Hopefully I’ve laid sufficient groundwork down in this column to touch upon additional points and cases I feel are relevant to what I’ve just written here. It’s a lot of ground to cover but I feel it certainly touches upon significant areas that need to be seriously pondered and delved into!
I’ll strive to continue this thread in further detail in the next issue.
References: 1. Searching for the String: Selected Writings of John A. Keel, edited by Andy Colvin (2014); Chapter 18. Feature originally appeared in England’s Flying Saucer Review, 1969, feature entitled The Principle of Transmogrification.
2. Dimensions: A Casebook of Alien Contact (1988), by Jacques Vallee.
3. Consider the FREE [Foundation for Research into Extraterrestrial and Extraordinary Experiences] study described in Beyond UFOs: The Science of Consciousness and Contact with Non Human Intelligence, Vol. 1, 2018, where 78 percent of their contact experiencers surveyed felt that they’d had “some type of telepathic or thought transference” associated with their encounters.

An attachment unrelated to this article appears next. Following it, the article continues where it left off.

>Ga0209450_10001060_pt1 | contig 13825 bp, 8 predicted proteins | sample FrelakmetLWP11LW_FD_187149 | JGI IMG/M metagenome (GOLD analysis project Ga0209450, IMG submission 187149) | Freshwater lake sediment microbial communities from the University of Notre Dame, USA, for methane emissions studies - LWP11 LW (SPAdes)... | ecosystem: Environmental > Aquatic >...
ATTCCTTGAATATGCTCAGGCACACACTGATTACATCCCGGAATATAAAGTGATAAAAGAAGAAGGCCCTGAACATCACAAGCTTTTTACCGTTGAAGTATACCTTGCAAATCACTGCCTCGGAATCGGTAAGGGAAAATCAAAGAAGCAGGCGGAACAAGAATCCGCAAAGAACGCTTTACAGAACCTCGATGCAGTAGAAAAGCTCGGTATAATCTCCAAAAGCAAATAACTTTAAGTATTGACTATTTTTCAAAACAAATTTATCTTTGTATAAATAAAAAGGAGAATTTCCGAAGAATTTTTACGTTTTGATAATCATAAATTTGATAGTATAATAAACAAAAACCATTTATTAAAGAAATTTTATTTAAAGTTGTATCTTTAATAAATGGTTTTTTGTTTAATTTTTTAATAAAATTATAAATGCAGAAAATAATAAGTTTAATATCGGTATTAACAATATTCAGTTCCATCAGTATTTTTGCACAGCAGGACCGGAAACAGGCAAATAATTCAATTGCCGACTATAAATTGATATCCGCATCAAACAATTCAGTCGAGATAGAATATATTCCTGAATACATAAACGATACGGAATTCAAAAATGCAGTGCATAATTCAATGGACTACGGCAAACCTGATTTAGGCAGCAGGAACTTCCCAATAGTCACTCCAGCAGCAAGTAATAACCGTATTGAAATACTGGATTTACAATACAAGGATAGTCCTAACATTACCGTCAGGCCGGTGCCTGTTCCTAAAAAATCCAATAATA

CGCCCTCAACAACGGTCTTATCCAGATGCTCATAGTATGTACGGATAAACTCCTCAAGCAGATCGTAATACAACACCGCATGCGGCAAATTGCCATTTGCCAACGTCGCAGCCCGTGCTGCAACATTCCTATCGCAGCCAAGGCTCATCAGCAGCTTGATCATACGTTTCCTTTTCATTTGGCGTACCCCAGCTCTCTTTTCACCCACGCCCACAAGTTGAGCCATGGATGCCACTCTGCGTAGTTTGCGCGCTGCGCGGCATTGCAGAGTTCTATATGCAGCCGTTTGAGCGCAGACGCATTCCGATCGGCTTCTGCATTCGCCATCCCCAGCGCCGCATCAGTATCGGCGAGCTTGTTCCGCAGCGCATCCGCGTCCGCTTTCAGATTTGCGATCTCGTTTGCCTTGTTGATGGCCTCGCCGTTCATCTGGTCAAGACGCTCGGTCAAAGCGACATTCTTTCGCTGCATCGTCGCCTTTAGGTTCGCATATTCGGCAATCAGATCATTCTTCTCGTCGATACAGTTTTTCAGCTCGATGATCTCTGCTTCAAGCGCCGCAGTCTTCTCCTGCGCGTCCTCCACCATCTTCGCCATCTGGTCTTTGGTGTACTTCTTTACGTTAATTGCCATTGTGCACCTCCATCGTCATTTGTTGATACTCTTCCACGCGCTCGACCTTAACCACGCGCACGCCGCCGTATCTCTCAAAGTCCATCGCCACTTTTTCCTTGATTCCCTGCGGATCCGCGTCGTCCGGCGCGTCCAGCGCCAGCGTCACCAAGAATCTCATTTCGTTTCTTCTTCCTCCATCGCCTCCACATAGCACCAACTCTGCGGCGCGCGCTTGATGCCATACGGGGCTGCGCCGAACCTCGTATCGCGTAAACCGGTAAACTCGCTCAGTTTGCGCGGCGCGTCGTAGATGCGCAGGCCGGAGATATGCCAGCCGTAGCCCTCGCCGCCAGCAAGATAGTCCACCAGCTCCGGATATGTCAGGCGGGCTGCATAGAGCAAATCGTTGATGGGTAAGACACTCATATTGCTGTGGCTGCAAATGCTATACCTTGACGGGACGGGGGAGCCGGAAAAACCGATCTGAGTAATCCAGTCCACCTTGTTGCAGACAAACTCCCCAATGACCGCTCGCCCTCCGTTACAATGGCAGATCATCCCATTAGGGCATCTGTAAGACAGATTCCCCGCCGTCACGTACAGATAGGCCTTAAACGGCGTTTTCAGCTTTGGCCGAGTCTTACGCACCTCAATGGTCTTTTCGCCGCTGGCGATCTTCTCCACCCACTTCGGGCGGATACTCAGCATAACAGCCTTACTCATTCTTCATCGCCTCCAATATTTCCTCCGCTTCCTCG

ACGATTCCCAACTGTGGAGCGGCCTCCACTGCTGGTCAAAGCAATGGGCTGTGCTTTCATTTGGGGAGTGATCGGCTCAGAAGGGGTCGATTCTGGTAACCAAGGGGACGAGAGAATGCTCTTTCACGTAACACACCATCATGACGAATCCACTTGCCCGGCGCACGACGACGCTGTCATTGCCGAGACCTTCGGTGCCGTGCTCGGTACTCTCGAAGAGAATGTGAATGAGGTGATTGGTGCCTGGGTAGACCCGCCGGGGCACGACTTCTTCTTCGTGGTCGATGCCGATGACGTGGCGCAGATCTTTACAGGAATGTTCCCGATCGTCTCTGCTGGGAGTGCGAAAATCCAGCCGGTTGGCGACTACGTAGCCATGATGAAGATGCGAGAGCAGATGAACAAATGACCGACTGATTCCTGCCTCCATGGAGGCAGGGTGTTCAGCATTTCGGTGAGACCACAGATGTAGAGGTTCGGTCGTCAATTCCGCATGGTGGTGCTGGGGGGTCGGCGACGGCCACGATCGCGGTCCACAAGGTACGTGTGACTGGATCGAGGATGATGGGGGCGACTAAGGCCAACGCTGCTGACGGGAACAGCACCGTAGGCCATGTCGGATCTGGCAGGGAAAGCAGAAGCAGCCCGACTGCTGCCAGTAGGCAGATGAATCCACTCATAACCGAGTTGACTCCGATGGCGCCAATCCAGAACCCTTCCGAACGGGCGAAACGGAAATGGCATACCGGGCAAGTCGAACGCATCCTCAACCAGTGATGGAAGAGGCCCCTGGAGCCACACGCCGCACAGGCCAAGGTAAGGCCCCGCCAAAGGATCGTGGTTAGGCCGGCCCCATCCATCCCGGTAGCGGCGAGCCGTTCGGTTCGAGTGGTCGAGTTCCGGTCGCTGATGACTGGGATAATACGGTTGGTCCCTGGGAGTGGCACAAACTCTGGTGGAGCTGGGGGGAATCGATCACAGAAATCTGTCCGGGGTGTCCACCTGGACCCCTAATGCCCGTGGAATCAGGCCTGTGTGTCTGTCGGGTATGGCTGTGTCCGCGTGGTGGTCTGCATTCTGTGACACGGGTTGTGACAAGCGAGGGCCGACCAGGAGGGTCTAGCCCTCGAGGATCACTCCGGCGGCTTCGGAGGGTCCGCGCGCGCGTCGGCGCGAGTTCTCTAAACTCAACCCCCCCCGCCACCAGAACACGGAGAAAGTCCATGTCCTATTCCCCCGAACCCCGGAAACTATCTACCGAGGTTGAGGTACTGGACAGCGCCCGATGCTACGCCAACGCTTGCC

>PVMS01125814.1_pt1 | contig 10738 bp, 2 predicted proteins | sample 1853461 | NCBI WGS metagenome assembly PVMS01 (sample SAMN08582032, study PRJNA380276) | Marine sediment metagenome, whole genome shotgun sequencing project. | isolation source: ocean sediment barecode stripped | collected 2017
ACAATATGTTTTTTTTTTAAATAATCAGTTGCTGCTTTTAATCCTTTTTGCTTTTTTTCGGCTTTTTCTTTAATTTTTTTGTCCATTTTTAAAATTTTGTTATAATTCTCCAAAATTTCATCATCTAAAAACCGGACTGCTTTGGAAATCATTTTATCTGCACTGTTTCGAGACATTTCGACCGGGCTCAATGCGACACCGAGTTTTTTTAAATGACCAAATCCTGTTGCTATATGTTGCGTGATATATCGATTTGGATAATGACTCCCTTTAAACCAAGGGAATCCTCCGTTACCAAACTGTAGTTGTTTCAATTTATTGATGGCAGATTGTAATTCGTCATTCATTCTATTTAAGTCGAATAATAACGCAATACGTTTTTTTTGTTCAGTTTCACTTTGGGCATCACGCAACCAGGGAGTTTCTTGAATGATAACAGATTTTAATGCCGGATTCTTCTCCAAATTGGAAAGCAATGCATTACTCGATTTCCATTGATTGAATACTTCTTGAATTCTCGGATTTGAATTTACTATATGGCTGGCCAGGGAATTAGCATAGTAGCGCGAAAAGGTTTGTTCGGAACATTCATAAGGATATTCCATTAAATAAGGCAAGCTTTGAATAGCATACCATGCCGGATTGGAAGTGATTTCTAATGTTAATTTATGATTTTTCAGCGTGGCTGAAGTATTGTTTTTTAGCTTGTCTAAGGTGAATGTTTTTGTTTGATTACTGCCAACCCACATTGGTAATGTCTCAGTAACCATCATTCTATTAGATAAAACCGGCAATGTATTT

MIB haunting New York cemetery where Charles Fort is buried?
In this issue, check out the interview that I and Barbara Mango, Ph.D., recently did with Claudia Cunningham of Albany, New York. Tim Beckley calls Claudia “the MIB Lady” – MIB being a subject she’s quite keenly interested in as well as UFOs, the paranormal, and Bigfoot. Up in the Albany area, Claudia has been investigating a large cemetery where all sorts of high-strangeness things happen, including an MIB type encounter which was definitely paranormal related. And to top it all off, the body of Charles Fort, the father of the Fortean movement, is buried there. It’s also just a few miles from the same area where the high-strangeness events described in “Mystery on the Mohawk,” included in this issue, were reported back in the 1960s.
Government interested in psychic kids?
We know from various reports over the years that segments of our military/government have taken some serious interest in people with psychic abilities. Just think of the SRI studies into “remote viewing” and psychokinesis and how Kit Green of the CIA was assigned to keep a close eye on things, and certainly we have all gotten wind of other programs as well.
Back in 1973, in an interview with John Keel, he described how he had heard from various contacts about some government program to help kids with high IQs to get through college and then come to work for the government. Keel stated: